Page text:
9-11 Sep 2015 Paris (France)
Friday 11
All
(Chair: John Ryder)
› 11:30 - 12:15 (45min)
› ENS Salle 5
A pragmatist perspective on the politicisation of science and technology
Alain Bovet  1@  
1 : ETH Zurich  (ETHz)

In the last decade, a number of Science and Technology Studies (STS) have claimed to contribute to, or at least be inspired by, a pragmatist perspective (Brown 2009, Keulartz et al. 2004, Latour 2007, Marres 2007). On the one hand, they rightly emphasized the relation that John Dewey established between an issue and a political public. Rather than a stable character of the democratic play, the public is “sparked into being” by a particular issue. On the other hand, these scholars neglected the relationship between Dewey's take on the political public and the rest of his thought, most notably his pragmatist philosophy of experience and learning, summed up in Logic: the Theory of Inquiry. For Dewey, the political public is the correlate of a social inquiry, which should be free (based on the model of scientific inquiry) and the results of which should be widely communicated (Zask 1999, Quéré 2002, Bovet 2006).

Dewey's theory of inquiry may offer an alternative to both sides of the debate opposing the “third wave of STS” (Collins and Evans 2002, 2007) and the “upstream engagement” tenors (Jasanoff 2003, Wynne 2003). Dewey's approach focuses on experience as a transaction between an organism and an environment which results in a modification of both. As such, it opposes both the objectivist trend of the former and the relativist inclination of the latter (Durant 2011). From this discussion, the conclusion will sketch the main lines of a tempered pragmatism for STS, grounded on the process of politicisation through the conduct of social inquiries.

 

References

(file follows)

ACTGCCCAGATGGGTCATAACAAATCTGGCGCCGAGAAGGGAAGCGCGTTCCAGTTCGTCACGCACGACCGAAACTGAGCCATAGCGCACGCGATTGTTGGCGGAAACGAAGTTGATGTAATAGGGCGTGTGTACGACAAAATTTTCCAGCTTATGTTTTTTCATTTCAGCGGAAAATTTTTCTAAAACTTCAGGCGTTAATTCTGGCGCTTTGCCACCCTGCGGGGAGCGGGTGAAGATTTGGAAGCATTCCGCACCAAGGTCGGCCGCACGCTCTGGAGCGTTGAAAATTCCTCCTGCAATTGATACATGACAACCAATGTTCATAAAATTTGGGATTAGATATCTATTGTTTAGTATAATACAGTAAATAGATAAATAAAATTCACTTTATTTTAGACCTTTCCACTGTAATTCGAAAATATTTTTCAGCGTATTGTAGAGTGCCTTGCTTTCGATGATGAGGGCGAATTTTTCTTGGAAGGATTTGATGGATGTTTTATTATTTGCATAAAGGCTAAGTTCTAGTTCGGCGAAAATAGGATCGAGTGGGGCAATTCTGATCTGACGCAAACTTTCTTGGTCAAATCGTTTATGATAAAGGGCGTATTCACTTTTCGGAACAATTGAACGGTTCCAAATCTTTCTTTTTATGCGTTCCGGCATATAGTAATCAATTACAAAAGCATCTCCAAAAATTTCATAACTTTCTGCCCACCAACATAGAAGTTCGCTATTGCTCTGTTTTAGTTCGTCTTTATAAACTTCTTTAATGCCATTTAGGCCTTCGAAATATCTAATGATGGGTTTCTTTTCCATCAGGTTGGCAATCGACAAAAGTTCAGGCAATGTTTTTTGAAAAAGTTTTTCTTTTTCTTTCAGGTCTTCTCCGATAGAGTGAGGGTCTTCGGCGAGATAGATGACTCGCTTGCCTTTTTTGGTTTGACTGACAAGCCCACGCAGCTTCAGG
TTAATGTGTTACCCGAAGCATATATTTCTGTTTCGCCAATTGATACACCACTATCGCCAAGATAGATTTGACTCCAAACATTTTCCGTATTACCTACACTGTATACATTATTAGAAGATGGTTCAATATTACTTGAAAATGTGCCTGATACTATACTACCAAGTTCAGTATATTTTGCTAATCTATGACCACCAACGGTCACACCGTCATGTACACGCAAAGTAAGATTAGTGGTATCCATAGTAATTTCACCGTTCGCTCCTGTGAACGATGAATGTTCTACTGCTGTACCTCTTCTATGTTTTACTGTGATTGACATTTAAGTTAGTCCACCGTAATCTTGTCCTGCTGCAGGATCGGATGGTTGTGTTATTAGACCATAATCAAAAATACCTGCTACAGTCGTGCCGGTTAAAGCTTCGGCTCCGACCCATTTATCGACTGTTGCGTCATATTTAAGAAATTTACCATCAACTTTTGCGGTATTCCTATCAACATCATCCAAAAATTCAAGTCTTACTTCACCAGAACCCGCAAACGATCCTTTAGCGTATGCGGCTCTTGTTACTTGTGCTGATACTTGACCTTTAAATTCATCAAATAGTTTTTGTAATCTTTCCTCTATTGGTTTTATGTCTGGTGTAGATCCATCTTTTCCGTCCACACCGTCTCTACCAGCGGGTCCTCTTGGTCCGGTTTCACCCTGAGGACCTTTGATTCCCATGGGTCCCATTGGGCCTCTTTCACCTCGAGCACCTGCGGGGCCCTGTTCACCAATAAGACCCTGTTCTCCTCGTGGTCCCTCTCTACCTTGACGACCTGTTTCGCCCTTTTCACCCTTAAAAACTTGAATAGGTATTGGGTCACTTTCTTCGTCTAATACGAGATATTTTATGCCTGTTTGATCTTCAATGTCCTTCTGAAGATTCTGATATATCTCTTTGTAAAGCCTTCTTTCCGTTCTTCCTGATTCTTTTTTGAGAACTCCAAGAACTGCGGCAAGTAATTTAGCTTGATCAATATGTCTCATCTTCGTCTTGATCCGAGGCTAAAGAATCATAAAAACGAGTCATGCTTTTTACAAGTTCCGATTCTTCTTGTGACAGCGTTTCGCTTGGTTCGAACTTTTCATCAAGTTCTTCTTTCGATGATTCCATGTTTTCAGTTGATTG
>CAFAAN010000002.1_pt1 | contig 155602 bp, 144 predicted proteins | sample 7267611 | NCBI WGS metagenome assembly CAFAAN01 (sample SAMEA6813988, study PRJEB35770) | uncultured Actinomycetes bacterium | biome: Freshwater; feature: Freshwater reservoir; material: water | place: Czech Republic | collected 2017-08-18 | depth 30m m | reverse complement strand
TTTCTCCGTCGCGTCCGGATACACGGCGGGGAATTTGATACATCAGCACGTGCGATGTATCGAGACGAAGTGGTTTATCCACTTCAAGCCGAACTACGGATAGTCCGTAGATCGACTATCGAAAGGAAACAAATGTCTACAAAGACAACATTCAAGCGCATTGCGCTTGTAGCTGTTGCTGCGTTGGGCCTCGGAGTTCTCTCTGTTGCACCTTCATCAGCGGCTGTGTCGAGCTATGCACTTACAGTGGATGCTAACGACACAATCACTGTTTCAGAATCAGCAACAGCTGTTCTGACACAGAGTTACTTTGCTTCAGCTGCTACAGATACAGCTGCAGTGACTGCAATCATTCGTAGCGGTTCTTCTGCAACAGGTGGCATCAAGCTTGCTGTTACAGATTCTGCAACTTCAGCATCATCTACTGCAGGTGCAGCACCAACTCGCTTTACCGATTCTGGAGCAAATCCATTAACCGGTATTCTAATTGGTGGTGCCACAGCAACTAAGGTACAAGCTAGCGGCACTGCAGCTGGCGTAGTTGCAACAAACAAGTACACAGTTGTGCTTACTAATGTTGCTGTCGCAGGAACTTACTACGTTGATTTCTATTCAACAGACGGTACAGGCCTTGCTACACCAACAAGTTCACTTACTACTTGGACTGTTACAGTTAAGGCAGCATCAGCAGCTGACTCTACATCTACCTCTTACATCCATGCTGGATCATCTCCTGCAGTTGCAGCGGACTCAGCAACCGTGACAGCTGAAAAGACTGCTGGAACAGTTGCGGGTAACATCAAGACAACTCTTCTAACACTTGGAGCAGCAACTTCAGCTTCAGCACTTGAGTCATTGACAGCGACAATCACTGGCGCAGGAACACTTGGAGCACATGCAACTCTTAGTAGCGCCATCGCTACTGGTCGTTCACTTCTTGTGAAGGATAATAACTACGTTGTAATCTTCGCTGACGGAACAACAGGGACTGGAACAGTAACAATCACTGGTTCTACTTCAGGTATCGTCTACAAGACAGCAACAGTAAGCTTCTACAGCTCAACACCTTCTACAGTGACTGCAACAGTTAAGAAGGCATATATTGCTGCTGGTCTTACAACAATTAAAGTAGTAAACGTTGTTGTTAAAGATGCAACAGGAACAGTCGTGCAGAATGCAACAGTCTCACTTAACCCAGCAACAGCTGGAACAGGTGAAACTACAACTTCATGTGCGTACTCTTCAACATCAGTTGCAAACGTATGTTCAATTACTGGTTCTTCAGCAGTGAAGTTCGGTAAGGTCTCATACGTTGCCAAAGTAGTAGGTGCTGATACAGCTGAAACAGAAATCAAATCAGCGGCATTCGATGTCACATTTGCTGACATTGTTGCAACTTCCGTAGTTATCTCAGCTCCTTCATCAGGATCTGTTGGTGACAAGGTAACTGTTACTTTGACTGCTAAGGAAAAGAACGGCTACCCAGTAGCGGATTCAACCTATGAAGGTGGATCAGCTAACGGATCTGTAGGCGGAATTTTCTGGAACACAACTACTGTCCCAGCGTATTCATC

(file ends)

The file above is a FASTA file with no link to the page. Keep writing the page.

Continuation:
Bovet Alain (2006) « La constitution du public dans la démocratie semi-directe: le cas de l'initiative populaire « pour une procréation respectant la dignité humaine » », Mots. Les langages du politique 81, 35-48

Brown Mark B. (2009) Science in democracy. Expertise, institutions and representation (Cambridge MA: MIT Press)

Collins H and Evans R (2002) “The third wave of science studies: Studies of expertise and experi­ence”. Social Studies of Science 32(2): 235–296.

Collins H and Evans R (2007) Rethinking Expertise. Chicago: University of Chicago Press.

Dewey, John (1991 [1927]) The Public and Its Problems (Athens, OH: Swallow Press/Ohio University Press).

Marres, Noortje (2007) ‘The Issues Deserve More Credit: Pragmatist Contributions to the Study of Public Involvement in Controversy', Social Studies of Science 37(5): 759–780

Jasanoff S (2003) “Breaking the waves in science studies”. Social Studies of Science 33(3): 389–400.

Keulartz Jozef, Schermer Maartje, Korthals Michiel, Swierstra Tsjalling (2004) “Ethics in Technological Culture: A Programmatic Proposal for a Pragmatist Approach”, Science, Technology and Human Values 29 (1): 3-29

Latour, Bruno (2007) ‘Turning Around Politics: A Note on Gerard De Vries's Paper', Social Studies of Science 37(5): 811–20.

Quéré Louis (2002) « La structure de l'expérience publique d'un point de vue pragmatiste » in D. Cefaï, I. Joseph (dir.), L'héritage du pragmatisme: conflits d'urbanité et épreuves de civisme, La Tour d'Aigues, Editions de l'Aube, 131-160

Wynne B (2003) “Seasick on the third wave: Subverting the hegemony of propositionalism”. Social Studies of Science 33(3): 401–417.

Zask Joëlle (1999) L'opinion publique et son double. Livre II: John Dewey, philosophe du public, Paris, L'Harmattan


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